I spent the night in the tent again fearing bad weather and when I woke I had a bad feeling. The clouds looked weird to me and the wind was just as strong at 6 in the morning as it was the day before. If I was going to make it to Hessel I needed to get moving. I hit the water as soon as I could, foregoing breakfast and only having a few snacks. I still had the tailwind and made the most of it. An hour into the trip I heard my first thunder. It was far off to the north-west so I kept pushing on. As I went west the weather began to engulf me. First it was rain then eventually the thunder-cell moved right over me and I had to wait out the weather on shore for 20 minutes. As soon as I thought it was safe I kept going.
I was out in the middle of Beaver Tail Bay when it all hit the fan. The wind, which had been steady for the morning, suddenly roared out of the south-east. The waves grew rapidly as the rain stung the back of my head and spray was being ripped from the surface. I fought my way toward Beavertail Point which I was hoping would offer some shelter from the onslaught of the wind and the quickly growing swell. It seemed like a good idea at the time but in hindsight I should have gone straight into Beavertail Bay and found shelter in a marsh and shallow water. But toward the point I fought on. I was aiming to go wide of the point to avoid the shallow rocky reef that extends off of all the points along the shore but the winds became too much. I got blown straight into a rock garden.
The waves had grown to about 3 or 4 feet on open water by the time I approached the point and they kicked up to be double that around the shallow rocks. I tried to fight my way away from the shallows but it didn’t take me too long to realize that it wasn’t realistic. I would only be delaying the inevitable. I maneuvered through the tall steep waves and half submerged boulders and saw an opening between a set of rocks. It was less than a boat-length wide and was covered by water most of the time but beyond it was the end of the rock garden and open water all the way into the protection of Prentiss Bay. I got my boat pointed down wind between the rocks and made a break for it. I didn’t even come close to making a clean escape from the tumultuous water. I felt my stern rise up behind me as a swell kicked up in the shallows. I did a quick rudder to the left so I would point out to open water if I got broached and surfed along the wave and not into the shore. I’m glad I did that. The wave picked me up and broached me almost immediately. I braced into the wave and looked down water. The limestone boulder that stood as the right side of the gap was directly in the path of the stern of my boat. I need to preface this by saying that I still had my skeg down to help keep my boat pointed down wind. As I watched the boulder get closer all I could think of was my skeg getting sheared off the bottom of my boat and then ending up upside down in the shallow rock garden without a helmet as the wave crashed on the rocks. I didn’t think it would have been much fun to scrape some scull on the sharp limestone. Before my fear manifested itself the wave didn’t break, it just rolled like a steam-roller right over the boulder and carried me, skeg still intact, out of the danger zone. But before the wave let me go it broke over me and washed my water bottle off my boat. So, yes, I lost another water bottle on a May expedition in surf. Luckily my camera and sunglasses were lashed to the deck and didn’t get washed away. I actually watched my bottle float away and I contemplated going to get it but the wind was so strong and unyielding that I just let it float away.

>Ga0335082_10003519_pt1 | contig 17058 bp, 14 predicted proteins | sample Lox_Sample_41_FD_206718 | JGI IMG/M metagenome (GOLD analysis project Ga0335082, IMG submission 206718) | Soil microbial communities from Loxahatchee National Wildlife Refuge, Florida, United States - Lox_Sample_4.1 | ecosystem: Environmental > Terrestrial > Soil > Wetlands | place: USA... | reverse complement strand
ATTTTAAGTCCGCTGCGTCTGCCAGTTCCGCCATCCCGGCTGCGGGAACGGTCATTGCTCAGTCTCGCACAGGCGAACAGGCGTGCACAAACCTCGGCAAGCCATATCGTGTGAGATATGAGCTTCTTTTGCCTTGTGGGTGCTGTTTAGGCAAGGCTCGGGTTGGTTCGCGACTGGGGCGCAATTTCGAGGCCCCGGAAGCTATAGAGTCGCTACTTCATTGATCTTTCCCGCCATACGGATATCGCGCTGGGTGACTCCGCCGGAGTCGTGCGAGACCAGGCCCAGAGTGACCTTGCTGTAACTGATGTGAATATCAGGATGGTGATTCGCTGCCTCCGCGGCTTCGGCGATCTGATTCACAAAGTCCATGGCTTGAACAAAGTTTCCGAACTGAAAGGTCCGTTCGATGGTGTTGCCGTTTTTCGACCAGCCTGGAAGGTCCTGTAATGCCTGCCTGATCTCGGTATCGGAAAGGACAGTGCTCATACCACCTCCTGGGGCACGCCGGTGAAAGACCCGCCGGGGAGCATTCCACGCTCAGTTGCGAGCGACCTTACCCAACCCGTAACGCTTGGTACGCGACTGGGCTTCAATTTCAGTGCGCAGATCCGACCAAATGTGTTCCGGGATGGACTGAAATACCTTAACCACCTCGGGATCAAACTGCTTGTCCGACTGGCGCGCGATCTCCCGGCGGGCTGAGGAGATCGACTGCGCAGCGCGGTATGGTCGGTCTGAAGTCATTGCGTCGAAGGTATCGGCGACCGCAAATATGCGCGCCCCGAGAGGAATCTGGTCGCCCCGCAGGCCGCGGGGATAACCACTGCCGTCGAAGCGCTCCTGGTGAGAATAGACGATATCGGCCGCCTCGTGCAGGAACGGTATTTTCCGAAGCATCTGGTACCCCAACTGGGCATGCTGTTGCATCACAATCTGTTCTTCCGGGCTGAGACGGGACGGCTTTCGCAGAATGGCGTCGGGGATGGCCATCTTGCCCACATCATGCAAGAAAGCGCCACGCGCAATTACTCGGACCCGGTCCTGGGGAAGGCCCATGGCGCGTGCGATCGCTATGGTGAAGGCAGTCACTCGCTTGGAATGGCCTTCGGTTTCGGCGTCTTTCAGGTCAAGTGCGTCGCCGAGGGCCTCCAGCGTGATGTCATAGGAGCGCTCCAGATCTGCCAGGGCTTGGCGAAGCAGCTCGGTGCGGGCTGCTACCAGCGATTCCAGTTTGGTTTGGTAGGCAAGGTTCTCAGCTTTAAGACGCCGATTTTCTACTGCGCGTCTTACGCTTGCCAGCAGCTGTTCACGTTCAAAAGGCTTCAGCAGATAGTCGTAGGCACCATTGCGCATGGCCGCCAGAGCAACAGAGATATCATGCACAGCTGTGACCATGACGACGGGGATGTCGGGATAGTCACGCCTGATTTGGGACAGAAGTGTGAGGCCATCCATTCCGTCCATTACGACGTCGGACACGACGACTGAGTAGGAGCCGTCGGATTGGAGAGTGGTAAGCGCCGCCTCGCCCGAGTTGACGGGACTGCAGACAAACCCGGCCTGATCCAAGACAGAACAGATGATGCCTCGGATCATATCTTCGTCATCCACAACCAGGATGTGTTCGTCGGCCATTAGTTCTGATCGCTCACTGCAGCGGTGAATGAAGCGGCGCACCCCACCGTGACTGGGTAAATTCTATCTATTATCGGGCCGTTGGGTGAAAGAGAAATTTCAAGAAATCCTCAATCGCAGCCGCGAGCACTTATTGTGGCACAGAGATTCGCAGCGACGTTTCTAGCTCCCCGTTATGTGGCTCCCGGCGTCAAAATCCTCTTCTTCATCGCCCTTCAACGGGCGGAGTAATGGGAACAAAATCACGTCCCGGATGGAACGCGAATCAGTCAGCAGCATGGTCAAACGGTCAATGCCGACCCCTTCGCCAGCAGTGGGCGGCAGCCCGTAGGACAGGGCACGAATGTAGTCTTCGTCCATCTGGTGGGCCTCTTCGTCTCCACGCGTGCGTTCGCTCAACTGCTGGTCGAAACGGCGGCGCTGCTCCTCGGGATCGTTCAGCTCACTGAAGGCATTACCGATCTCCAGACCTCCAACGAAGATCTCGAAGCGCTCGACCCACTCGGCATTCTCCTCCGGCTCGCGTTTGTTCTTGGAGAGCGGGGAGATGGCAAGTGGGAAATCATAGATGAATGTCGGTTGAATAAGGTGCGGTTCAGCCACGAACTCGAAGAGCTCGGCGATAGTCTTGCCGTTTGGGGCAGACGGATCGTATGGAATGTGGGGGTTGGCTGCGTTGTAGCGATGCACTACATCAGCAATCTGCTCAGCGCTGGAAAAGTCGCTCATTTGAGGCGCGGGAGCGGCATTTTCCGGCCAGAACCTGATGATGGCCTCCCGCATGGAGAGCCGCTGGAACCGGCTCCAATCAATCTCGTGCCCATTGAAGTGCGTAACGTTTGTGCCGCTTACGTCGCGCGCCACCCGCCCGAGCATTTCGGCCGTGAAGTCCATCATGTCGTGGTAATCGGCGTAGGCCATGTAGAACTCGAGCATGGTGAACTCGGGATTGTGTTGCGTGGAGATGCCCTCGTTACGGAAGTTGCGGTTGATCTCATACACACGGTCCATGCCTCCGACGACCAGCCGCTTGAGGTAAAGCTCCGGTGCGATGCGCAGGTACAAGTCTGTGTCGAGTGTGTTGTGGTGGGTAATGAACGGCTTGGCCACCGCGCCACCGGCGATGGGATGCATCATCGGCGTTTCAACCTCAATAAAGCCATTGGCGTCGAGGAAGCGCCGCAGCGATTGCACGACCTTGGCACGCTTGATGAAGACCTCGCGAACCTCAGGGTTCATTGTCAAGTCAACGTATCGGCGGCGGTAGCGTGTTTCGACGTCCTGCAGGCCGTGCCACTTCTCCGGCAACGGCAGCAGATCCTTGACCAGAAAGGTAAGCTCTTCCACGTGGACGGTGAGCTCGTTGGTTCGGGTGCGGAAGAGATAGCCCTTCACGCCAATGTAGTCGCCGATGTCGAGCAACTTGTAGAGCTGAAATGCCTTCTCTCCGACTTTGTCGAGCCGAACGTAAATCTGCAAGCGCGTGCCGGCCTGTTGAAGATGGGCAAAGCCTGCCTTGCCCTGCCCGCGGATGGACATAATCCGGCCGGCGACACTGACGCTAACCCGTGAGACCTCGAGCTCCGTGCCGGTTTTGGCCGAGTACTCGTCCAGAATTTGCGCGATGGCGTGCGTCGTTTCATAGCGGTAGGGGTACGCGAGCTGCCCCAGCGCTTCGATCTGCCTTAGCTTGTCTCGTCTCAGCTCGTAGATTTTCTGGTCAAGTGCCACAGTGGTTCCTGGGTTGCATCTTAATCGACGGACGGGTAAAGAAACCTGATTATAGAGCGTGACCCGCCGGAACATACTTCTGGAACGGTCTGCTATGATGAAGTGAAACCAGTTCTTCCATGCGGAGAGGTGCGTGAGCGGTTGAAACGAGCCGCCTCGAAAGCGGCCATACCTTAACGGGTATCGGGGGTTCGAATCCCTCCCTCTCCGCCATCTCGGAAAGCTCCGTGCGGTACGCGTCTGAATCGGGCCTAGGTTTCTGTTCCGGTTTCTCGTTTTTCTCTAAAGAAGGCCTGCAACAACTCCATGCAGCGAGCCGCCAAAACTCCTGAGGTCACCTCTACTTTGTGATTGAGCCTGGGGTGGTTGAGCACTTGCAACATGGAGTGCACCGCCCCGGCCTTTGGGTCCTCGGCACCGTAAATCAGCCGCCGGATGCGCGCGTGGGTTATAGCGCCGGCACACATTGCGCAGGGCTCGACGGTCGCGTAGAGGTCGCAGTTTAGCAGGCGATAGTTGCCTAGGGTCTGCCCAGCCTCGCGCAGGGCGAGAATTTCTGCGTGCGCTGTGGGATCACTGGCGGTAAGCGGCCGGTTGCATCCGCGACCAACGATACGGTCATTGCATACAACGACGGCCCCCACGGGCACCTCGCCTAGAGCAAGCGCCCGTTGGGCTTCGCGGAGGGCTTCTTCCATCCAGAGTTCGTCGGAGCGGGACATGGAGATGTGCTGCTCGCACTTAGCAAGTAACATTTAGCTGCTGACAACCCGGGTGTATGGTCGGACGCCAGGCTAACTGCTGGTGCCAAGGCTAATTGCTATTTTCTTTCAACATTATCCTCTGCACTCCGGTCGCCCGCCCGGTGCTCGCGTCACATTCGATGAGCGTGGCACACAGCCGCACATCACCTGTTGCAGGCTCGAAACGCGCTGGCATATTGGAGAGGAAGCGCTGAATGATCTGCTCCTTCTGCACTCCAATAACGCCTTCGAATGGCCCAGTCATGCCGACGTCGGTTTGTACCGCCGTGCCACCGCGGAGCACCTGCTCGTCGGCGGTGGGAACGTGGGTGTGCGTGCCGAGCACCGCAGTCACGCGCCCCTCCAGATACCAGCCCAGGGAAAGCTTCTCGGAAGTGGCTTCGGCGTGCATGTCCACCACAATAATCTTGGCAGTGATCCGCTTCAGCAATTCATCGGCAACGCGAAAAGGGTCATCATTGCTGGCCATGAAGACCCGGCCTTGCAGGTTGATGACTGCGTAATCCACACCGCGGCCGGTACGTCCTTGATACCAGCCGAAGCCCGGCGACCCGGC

After the chaos around the point the downwind run into Prentiss Bay seemed pretty tame. The waves still obscured the horizon with each crest but out in the open they were even and predictable. I half surfed and half sailed my way behind Rover Island in Prentiss Bay and finally had time to take stock. The lake had tried to eat me but I made it out. I had survived fully intact, minus the water bottle, and besides my hands trembling from the adrenaline I felt pretty good. I even started laughing. A soft cackle that came and went for a few minutes. It’s the same type of laugh that comes from ripping big powder turns down a couloir while skiing and looking at your line from the bottom of the mountain, or running a big scary drop in a whitewater kayak. I felt invincible for a few minutes as I rested in the lee of the island.
As I rested I thought about making the crossing in the still massive seas across into the sheltered Les Cheneaux Island chain. But when I got to a point where I could see the water I would have to cross to get into the islands I quickly reconsidered. It looked like a conveyor belt of 5-foot tall whitecaps all going straight into the islands. I was only a few hours of paddling away from my destination but in that water I knew I wouldn’t make it that day. So I headed deeper into Prentiss Bay and came ashore at Cedar Campus. Woods and Water Ecotours has hosted the Hiawatha Paddling Festival there for several years and I knew most of the people that worked there. They wouldn’t mind a soggy kayaker coming in for safe harbor. I was mere miles from my final destination and that was fine with me. Surviving a windstorm and big water on Lake Huron seemed like the perfect way to end my trip. I didn’t need to go to the New Zealand to have the humility scared back into me. All I needed was a Great Lake. The curse of the last day struck me again. I guess I just have to keep trying until I can break it someday.
This is a guest post from ACA L4, Coastal Kayaking Instructor and Greenland kayaking expert Tim Gallaway. Read his other contributions: Head North to Old Woman: A Lake Superior Kayaking Adventure, The Skeleton Coast: Paddling Lake Superior’s Desolate Southeast Shore and Ninja Paddling – The Path of the Ninja Paddler. Check out his website Kayaking to the Sea.